Can the CNS depressant effects of zolpidem/zaleplon/eszopiclone antagonized by flumanezil?
What are the effects of sedative-hypnotics on hypnosis?
1. Promote sleep onset + increase the duration of the sleep state.
2. REM is usually decreased at HIGH doses - rebound increase when withdraw.
3. Effects on sleep patterns occur frequently with newer hypnotics such as ZALEPLON/ZOLPIDEM.
With what sedative-hypnotics is anterograde amnesia most likely to occur?
What anesthetic effects can sedative-hypnotics have at high doses?
1. Loss of consciousness
3. Suppression of reflexes
Can anesthesia be produced by barbiturates and benzodiazepines?
OF COURSE - By most barbiturates (thiopental) and certain benzodiazepines (midazolam).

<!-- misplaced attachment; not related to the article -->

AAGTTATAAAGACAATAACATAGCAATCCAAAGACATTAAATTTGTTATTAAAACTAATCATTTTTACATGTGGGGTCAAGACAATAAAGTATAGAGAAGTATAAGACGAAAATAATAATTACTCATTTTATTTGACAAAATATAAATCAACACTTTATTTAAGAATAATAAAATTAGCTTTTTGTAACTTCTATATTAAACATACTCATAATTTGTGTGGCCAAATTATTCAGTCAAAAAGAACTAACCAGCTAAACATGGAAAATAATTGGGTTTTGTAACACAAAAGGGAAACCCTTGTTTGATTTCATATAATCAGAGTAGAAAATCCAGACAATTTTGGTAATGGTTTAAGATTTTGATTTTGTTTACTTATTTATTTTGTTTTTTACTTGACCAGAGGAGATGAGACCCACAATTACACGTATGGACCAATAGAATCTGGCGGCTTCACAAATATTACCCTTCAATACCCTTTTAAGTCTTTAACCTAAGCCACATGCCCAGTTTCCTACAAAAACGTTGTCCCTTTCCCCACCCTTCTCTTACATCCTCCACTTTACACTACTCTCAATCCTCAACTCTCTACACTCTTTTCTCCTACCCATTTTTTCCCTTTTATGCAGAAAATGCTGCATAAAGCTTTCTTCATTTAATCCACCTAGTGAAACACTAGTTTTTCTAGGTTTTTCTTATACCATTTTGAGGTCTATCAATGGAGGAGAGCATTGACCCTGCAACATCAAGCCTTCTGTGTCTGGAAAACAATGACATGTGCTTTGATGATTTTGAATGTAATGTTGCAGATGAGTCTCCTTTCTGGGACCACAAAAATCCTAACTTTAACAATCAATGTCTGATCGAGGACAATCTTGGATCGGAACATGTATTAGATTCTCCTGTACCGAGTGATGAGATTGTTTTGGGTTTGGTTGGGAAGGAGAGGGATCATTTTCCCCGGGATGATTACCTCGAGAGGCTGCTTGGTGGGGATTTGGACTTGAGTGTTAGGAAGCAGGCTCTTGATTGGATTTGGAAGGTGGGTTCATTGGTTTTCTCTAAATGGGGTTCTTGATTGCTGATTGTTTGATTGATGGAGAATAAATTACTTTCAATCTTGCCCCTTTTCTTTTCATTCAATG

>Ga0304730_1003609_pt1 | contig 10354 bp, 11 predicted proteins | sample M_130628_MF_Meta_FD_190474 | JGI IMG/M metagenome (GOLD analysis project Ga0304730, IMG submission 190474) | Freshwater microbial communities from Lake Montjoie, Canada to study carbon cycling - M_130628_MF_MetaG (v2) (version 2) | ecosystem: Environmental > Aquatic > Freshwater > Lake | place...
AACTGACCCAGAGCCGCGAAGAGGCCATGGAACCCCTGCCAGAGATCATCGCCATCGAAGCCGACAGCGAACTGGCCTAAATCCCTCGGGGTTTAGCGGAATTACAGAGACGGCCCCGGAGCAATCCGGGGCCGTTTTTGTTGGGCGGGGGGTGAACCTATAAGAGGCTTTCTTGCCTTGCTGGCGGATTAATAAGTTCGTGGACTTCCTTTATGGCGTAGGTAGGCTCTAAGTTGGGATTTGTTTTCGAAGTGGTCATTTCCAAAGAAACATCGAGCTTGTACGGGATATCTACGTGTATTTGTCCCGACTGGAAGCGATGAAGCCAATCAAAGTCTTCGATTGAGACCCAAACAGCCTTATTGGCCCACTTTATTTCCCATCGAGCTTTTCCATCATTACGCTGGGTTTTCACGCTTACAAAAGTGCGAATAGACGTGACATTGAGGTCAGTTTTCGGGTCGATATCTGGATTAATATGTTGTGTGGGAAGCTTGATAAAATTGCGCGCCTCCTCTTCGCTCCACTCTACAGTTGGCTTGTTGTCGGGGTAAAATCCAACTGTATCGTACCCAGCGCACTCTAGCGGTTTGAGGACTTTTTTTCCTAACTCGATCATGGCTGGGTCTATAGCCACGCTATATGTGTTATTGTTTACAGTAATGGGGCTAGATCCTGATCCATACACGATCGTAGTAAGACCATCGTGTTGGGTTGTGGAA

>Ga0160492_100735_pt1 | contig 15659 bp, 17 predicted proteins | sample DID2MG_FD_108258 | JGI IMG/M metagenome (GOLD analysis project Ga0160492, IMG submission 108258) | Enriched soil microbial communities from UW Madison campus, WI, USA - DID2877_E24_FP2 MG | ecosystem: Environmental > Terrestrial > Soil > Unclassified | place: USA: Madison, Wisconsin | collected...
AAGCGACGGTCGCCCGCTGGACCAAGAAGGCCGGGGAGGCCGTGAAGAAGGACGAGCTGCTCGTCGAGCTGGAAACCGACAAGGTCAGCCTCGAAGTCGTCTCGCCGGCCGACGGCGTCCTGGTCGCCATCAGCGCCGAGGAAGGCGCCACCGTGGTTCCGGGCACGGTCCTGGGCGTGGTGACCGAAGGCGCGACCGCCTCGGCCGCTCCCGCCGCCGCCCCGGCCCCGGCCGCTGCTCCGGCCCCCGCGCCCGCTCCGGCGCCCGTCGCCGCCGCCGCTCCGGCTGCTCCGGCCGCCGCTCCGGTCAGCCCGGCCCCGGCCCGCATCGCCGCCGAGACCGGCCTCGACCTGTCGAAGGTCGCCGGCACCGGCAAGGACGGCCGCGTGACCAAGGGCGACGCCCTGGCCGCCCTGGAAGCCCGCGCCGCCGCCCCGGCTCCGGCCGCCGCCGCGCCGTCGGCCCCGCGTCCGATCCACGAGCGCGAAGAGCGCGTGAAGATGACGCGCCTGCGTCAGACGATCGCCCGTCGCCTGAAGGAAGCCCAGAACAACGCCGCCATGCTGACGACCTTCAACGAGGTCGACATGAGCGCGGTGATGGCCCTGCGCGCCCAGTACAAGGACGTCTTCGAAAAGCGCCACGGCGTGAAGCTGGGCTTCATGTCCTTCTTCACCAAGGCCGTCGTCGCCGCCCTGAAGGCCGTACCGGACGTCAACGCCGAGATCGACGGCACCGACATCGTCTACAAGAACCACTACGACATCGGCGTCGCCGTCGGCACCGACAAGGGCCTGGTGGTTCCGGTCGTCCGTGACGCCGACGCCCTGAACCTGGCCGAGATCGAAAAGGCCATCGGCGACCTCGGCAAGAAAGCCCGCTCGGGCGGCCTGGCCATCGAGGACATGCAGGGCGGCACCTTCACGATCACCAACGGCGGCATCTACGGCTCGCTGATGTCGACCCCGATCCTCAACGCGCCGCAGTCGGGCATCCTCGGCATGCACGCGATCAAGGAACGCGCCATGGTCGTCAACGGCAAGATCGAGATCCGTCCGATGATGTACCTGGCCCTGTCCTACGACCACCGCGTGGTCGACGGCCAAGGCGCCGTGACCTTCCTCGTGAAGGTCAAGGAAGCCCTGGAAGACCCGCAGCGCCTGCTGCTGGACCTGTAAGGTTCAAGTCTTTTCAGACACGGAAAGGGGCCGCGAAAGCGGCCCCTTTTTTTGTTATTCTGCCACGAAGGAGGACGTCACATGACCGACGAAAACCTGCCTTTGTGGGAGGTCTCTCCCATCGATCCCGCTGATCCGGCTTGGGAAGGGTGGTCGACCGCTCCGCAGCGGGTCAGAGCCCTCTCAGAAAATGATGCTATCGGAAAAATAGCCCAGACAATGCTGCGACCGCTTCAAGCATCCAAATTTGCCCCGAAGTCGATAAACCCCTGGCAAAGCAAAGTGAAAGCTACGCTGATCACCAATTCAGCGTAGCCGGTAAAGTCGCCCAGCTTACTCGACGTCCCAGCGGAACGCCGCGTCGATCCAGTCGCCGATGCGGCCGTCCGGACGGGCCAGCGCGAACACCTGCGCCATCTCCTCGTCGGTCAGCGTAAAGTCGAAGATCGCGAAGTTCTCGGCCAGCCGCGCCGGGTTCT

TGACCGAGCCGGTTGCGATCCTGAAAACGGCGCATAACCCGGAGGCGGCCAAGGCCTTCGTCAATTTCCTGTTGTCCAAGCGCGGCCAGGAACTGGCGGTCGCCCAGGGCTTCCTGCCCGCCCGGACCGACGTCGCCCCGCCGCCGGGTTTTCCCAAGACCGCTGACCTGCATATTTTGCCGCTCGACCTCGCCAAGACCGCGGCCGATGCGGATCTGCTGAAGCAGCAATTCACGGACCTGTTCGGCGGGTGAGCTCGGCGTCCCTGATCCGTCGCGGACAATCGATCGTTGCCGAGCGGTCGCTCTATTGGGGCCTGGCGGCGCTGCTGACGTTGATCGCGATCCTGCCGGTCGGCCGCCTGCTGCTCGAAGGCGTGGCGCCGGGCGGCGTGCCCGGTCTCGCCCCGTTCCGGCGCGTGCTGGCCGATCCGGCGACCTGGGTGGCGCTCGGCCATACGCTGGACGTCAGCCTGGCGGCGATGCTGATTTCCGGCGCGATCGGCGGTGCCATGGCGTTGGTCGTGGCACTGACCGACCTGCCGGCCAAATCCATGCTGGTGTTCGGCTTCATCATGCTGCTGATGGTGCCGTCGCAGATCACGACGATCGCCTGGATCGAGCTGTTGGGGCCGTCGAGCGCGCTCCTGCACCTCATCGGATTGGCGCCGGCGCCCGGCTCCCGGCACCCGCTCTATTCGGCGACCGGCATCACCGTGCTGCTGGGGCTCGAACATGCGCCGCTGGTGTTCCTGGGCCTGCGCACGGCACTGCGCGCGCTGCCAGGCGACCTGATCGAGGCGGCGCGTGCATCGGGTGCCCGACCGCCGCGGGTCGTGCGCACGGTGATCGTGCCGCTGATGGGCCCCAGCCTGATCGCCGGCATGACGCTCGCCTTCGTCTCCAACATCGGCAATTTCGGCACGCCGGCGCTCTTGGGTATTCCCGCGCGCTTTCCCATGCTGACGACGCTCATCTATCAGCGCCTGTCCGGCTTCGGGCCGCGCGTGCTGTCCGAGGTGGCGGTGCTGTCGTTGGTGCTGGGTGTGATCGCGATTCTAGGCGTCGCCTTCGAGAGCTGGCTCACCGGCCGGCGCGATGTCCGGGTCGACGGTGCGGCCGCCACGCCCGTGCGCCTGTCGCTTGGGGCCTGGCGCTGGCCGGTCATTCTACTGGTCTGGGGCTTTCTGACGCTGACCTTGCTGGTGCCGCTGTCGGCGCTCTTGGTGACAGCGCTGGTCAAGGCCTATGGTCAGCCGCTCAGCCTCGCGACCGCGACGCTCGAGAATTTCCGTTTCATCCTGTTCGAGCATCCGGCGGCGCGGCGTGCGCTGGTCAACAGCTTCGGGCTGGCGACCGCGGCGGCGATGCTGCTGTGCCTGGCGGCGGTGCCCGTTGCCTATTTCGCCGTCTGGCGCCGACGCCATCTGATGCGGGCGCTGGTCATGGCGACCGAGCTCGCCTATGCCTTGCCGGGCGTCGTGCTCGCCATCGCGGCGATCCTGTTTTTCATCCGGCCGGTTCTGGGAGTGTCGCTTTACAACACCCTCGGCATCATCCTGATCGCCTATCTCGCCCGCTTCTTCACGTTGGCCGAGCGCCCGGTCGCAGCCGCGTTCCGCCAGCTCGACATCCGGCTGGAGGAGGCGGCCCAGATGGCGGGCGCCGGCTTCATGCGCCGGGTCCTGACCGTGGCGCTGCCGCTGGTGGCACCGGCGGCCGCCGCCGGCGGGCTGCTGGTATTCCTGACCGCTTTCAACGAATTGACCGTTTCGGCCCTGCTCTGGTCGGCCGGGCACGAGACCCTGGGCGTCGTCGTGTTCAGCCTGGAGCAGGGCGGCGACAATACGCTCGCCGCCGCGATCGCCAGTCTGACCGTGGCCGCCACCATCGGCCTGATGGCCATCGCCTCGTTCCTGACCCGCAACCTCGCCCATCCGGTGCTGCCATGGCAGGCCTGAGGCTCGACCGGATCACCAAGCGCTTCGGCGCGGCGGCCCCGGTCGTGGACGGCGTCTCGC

Can sedative-hypnotics be used as anticonvulsant medication?
Occurs with high doses of most barbiturates and some of the benzodiazepines - but this is usually at the cost of marked sedation.
SELECTIVE ANTICONVULSANT ACTION occurs only with a few of these drugs.
Mention 2 sedative-hypnotics that are used as anticonvulsants.
Mention 3 sedative-hypnotics that are used in status epilepticus?
In this condition - Heavy sedation is desireable.
Mention 2 drugs that are used as muscle relaxants.
1. Diazepam : sedative dose levels, for specific spasticity states, including CEREBRAL PALSY.
2. Meprobamate : Some selectivity as muscle relaxant.
In sedative-hypnotics OD, what causes death?
Medullary depression and its consequences.
Besides psychological dependence, what happens in physiologic dependence of sedative-hypnotics?
Physiologic dependence is an altered state that leads to an abstinence syndrome (withdrawal state) when the drug is discontinued.